This may seem like a no-brainer to some, but this step is the one that is most often skipped and causes the biggest headache. So take some time to map out what exactly you want to track on your website and also be sure to ask yourself “Why do I want to track this? What actionable insights can I gain from this metric/dimension?”. This is important because even if you have the ability to track every click on your website (and with GTM you certainly can), doesn’t mean that you should. Think about what are the most important metrics that you can take action on and make a positive change for your department. You can tell your boss “50% of users clicked on hamburger menu”, but what does that actually say about your website? Once you have all your KPIs listed with important information like your overarching goals and what metrics you want to get from them, it’s time to map out your tracking into any analytics platform (like Google Analytics).
To start an Analytics Audit, I dig into GA’s settings and export large reports from GA in order to look at all the pages, events, and campaigns for at least a year. From there I have a series of checklist of questions, but here’s a brief summary of the reports and thinking for each of the 3 main reports.
All of the questions and information from the Analytics Audit will really help when you start mapping events from the new Measurement Plan into your Implementation Plan. Which leads me too…
Now the true benefit of the Measurement Plan and Analytics Audit will shine as you are able ask more detailed questions as you figure out the most effective way to track the new KPIs into GA (or any other analytics platform). This allows you to really iron out any kinks with naming conventions for all the components (like pages, events, campaigns). Please note that any changes you make in GA will not change historical data so changes in namings might mean you will have to manually compare old data to new data. My opinion tends to be that that’s a sacrifice I make to be able to really get actionable and readable data, but if that’s not the feelings of other departments or the university then you will have to discuss or set up your own instance of GA and/or GTM. The Implementation Plan will help identify how the KPIs need to be set up in GTM tags and how to set up properties and/or views in GA. Once your plan is in place you can start acting on it for GTM tags, but for the GA set up I have a few notes in the next steps.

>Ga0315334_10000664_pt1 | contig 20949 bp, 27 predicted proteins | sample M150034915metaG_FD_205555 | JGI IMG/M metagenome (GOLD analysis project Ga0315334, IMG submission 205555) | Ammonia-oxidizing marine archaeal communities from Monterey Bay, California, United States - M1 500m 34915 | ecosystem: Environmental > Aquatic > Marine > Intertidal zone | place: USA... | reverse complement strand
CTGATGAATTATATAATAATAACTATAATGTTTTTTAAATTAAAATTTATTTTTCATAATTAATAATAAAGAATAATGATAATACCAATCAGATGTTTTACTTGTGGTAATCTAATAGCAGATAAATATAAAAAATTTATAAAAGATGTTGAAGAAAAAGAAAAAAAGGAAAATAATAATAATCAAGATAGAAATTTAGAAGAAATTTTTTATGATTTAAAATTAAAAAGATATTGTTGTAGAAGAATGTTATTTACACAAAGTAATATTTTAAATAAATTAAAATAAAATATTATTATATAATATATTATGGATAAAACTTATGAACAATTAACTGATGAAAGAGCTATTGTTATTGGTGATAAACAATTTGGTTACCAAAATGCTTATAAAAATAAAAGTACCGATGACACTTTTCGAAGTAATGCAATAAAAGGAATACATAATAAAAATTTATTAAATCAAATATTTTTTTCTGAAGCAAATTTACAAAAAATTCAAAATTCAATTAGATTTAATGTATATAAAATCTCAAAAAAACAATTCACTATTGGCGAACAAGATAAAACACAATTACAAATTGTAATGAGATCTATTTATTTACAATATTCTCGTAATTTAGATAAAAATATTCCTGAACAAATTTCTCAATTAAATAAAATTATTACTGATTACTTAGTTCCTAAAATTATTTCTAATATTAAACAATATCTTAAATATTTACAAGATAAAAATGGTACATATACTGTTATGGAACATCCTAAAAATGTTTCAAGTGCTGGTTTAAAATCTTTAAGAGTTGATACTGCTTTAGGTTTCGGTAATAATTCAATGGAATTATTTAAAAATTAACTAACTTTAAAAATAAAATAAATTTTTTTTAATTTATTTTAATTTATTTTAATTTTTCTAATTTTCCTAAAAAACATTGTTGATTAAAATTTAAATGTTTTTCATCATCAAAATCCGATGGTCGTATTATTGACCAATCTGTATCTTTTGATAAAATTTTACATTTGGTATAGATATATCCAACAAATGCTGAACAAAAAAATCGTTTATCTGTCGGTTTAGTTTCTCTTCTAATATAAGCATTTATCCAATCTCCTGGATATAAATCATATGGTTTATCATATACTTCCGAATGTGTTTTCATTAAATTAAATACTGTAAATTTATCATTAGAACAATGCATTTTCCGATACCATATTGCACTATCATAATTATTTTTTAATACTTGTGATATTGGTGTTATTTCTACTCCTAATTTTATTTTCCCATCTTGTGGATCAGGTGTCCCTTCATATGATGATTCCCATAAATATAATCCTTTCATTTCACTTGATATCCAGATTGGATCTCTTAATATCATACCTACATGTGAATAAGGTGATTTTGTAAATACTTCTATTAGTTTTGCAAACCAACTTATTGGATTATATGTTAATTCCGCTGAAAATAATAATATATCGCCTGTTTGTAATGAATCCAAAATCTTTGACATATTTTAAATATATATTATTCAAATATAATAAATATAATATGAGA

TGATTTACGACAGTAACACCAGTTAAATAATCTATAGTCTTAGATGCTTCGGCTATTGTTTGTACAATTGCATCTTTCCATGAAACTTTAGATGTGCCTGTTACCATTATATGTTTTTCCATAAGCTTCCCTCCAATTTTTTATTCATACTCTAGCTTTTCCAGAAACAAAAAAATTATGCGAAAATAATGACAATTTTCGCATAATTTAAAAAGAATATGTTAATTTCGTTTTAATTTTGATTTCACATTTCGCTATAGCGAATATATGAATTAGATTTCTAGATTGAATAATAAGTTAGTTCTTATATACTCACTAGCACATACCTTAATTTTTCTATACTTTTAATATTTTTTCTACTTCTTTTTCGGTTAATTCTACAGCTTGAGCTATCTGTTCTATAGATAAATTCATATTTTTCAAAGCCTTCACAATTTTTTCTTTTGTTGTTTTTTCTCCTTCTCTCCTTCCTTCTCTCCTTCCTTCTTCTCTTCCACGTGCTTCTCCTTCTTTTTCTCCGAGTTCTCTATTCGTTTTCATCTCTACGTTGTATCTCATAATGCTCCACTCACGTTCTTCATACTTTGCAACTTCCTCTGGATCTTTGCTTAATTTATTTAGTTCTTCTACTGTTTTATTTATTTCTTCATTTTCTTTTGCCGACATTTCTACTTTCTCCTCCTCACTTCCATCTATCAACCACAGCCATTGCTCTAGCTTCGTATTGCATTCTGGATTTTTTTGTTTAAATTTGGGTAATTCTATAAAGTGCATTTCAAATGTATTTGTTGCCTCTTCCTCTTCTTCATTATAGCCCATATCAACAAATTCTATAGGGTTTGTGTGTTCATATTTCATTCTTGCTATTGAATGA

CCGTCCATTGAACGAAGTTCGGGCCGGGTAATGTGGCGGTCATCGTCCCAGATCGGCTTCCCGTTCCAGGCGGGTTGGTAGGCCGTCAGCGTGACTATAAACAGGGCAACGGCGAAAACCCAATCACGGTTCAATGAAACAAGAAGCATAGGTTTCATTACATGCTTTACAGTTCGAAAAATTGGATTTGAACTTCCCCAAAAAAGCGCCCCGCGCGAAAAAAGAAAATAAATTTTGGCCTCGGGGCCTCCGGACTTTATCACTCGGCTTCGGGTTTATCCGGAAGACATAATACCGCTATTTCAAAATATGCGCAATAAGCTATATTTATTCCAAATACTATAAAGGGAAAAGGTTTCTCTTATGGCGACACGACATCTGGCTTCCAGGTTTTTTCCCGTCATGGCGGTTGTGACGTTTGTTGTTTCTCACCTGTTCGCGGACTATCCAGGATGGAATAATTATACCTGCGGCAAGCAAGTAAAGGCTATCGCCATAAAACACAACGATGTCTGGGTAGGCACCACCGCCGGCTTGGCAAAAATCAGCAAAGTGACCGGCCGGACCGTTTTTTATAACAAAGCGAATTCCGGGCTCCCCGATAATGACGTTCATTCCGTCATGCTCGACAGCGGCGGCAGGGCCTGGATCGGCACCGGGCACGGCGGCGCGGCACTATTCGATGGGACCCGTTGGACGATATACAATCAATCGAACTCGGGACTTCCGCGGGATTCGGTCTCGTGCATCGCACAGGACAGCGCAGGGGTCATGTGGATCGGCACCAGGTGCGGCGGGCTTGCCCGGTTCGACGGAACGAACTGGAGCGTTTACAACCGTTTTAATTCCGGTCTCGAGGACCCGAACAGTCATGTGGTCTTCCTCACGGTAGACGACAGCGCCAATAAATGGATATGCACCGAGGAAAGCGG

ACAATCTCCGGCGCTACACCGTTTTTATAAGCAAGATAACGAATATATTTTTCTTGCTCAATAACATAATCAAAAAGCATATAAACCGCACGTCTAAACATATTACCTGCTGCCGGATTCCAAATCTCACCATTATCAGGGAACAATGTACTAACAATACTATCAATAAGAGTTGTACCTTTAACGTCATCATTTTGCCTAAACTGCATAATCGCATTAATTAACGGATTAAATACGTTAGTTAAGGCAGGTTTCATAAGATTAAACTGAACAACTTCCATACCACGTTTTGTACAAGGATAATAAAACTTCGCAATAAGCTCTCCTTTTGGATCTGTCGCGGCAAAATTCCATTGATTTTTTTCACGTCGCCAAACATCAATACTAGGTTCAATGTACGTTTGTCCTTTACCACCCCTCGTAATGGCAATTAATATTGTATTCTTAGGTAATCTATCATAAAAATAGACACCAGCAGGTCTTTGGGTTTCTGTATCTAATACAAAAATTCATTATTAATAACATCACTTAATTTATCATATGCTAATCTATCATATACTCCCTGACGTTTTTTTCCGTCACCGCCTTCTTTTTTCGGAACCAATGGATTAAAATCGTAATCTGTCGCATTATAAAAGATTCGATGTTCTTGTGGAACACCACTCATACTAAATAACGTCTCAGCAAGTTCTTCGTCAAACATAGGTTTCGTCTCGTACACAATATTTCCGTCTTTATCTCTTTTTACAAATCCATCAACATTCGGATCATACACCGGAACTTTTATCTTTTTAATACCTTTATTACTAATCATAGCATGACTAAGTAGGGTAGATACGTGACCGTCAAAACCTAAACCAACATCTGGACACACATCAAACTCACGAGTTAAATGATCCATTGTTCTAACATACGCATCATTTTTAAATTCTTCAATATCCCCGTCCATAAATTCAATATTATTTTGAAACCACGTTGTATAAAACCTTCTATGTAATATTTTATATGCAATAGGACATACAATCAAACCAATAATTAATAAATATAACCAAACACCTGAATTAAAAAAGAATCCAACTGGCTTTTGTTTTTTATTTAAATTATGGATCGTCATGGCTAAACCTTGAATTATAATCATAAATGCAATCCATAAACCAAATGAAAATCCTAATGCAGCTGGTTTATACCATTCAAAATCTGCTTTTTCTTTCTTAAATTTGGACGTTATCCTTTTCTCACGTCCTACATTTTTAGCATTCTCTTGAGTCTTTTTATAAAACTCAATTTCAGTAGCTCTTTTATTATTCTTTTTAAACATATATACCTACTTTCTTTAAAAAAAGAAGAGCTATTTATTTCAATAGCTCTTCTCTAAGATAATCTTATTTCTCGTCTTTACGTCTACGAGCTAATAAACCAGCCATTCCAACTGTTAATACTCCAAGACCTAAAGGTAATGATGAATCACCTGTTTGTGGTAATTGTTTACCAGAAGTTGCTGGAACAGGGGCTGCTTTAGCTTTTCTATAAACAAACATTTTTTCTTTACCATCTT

Setting up a GA is not as simple as adding GTM code to your site since it’s never really a one-size-fits-all answer. There are pros and cons of using properties and views, especially for a setup like a University where you are often grandfathered into whatever approach was put in place years ago. On a very simple level, a GA property uses the same tracking ID; therefore, if you have multiple tracking IDs for GA then you have that many properties. In my experience, most clients have at least one property that is for the entire university and then multiple others for each department/college.
For each property the best practice is to have at least 3 views with the following suggested filters:
You have created and implemented your Measurement/Implementation Plan, so you can now move onto the most important part about tracking — making actionable decisions based off of insights in the data! Be sure to remember that sometimes that decision will be to update or change the way the tracking works and for that I would suggest starting at the step 1 and documenting and discussing each step and change. Going through this process will help empower your team/department into better understanding your data and by proxy, your users!